4. What’s the first non-gear thing you bought for yourself when you started making money as an artist?

Good question. A pair of Yamamoto boots.

5. If you had to recommend one album for someone looking to get into electronic music, what would you give them?

Aphex Twin, Selected Ambient Works.

6. What’s the last song you listened to?

Leonard Cohen, “It’s Torn.”

7. You spent the early years of your life in Goa, India. What are your strongest memories of that time? Did it set you up to be a producer?

I don’t think it set me up as a producer, but as a person I got used to being around wild people and got used to the idea it was okay to be different and strange. I also grew up around a lot of hippies and weirdos, so I always wanted to work hard to end up “successful.”

8. Goa trance, love it or leave it?

When it’s done well, I like it. But what I really love is just good trance that happens to be played in Goa.

9. How were the 25 tracks on the compilation collected and selected? What was the criteria for what made it on? Is there anyone you’re particularly excited about having on the compilation?

It was a collection of our existing family of artists and new artists that we have had an eye on. We sent out invite letters to everybody and then just had some back and forth with them. It is always quite informal. I was very happy to work with Matias Aguayo, because he’s one of my favorites and he delivered something really special.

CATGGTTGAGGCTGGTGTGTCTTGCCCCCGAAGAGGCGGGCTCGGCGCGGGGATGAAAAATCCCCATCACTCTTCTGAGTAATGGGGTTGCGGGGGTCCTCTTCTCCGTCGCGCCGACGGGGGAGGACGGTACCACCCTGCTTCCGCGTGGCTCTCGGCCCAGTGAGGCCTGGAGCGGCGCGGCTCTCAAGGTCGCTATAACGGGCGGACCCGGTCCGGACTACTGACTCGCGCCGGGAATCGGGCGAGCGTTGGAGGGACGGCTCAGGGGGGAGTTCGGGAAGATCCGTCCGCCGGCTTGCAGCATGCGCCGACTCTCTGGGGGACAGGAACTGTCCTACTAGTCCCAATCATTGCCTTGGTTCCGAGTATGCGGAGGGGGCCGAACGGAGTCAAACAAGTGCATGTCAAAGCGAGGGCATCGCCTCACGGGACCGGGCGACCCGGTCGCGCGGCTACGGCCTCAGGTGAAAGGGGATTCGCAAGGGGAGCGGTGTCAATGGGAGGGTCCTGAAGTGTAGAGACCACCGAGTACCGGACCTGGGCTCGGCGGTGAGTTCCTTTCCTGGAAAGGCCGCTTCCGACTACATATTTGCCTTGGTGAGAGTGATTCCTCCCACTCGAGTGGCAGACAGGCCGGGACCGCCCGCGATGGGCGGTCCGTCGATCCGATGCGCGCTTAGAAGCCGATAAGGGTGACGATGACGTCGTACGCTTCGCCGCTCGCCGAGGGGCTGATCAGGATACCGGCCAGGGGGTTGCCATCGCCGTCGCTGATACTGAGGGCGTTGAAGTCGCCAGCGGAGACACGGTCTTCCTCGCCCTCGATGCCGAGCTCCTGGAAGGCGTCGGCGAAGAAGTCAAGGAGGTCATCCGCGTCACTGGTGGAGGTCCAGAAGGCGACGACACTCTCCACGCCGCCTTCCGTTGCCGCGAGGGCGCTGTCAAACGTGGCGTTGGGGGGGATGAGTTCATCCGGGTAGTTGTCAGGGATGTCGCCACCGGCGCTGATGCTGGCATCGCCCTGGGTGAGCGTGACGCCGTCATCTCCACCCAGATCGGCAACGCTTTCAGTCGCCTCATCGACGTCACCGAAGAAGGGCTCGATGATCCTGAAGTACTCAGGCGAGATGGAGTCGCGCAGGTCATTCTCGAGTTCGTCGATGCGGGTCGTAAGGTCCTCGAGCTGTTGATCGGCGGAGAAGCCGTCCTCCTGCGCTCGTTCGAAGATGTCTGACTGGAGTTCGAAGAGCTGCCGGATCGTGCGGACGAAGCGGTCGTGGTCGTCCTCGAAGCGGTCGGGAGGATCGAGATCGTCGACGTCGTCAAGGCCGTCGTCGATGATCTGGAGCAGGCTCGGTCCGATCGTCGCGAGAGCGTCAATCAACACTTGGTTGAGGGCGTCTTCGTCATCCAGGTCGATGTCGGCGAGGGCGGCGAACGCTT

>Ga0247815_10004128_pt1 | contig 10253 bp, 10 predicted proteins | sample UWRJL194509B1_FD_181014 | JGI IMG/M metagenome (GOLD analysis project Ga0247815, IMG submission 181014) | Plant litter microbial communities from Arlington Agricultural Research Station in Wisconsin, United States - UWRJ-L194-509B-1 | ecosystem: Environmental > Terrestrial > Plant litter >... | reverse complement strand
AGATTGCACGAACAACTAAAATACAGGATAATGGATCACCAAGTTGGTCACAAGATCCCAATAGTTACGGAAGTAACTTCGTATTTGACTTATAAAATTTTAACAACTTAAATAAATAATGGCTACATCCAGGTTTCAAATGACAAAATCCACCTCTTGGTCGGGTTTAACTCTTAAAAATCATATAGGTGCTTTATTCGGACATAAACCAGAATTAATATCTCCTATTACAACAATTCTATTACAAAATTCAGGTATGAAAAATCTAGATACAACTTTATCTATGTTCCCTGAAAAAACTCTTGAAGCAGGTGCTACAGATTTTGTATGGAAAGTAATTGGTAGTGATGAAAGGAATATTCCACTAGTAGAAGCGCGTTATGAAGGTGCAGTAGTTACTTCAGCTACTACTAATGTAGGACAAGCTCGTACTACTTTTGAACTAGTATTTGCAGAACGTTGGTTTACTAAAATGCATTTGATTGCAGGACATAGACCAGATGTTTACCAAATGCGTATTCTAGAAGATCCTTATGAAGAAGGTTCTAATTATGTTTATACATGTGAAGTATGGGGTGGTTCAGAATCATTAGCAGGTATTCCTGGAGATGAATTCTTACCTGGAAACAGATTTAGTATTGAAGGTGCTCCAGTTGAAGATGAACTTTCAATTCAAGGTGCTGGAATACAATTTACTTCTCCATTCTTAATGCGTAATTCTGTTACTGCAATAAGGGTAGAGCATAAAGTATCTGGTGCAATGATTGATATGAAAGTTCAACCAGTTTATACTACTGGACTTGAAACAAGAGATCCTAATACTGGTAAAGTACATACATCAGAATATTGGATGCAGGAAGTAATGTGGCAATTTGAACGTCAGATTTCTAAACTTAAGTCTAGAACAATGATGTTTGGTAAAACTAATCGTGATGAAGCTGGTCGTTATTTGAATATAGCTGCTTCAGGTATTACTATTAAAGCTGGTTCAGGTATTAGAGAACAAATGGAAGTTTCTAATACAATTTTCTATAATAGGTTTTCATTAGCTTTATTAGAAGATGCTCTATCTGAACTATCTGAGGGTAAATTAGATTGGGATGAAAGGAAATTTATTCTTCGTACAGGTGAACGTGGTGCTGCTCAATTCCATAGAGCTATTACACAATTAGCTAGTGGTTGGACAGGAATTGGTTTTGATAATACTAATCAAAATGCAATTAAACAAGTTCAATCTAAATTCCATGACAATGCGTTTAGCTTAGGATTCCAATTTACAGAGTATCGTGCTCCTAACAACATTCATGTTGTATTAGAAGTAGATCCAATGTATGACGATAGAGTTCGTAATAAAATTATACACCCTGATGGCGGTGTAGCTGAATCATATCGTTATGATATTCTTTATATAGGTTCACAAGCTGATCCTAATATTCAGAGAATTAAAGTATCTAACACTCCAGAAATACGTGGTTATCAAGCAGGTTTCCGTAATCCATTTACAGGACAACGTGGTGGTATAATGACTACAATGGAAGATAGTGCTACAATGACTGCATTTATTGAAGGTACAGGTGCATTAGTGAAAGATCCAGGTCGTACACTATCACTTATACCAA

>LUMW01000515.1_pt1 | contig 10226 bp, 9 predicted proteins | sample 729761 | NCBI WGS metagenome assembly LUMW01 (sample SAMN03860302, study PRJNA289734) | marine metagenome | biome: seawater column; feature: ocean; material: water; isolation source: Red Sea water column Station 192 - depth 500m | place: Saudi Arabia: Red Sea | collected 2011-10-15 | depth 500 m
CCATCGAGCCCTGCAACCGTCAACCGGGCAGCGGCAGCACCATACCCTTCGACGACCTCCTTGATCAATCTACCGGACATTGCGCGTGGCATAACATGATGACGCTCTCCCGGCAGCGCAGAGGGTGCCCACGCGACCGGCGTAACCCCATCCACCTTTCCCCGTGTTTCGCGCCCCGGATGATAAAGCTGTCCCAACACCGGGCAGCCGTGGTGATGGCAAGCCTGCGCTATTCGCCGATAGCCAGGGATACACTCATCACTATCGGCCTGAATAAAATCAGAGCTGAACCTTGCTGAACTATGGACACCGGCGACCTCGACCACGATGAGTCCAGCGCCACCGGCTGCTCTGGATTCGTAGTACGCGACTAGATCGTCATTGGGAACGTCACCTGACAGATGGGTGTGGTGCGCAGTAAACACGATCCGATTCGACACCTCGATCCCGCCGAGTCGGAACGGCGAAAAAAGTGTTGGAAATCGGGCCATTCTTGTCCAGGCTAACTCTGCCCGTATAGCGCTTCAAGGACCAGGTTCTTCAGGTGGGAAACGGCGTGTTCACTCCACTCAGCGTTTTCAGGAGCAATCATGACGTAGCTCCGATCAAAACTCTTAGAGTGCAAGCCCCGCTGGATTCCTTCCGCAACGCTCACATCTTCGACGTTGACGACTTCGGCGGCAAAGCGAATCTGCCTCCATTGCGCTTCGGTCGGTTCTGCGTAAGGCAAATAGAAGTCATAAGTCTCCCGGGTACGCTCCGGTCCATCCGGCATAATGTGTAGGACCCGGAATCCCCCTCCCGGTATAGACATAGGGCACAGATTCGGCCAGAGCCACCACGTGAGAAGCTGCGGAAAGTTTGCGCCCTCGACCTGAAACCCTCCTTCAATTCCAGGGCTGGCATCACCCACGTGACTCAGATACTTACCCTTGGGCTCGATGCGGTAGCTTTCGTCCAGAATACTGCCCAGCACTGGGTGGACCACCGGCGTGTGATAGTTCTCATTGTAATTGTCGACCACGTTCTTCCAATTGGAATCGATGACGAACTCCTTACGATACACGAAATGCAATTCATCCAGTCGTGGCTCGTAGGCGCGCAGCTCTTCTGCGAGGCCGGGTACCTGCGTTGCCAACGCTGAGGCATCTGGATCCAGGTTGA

10. What does this compilation say about the past/present/future of Turbo?

That we still do what we do.

11. The compilation’s album’s fine print that it was “made possible in part by the Government of Canada.” What did the Canadian government bestow upon the album?

We get some grant money for certain projects from the Canadian arts endowment. They support Canadian artists. Its tax money well spent.

12. Does Turbo have a brick-and-mortar headquarters? If so, paint us a picture of that space. If not, what’s your fantasy HQ?

We had a gorgeous office from about 2012 to 2018. It had a studio, a giant wall of fame with every single physical release mounted in order. We closed it pre-pandemic, and now it’s all laptops and remote control. But it’s my plan to open a new HQ in the next few years, on a mountain top in the countryside.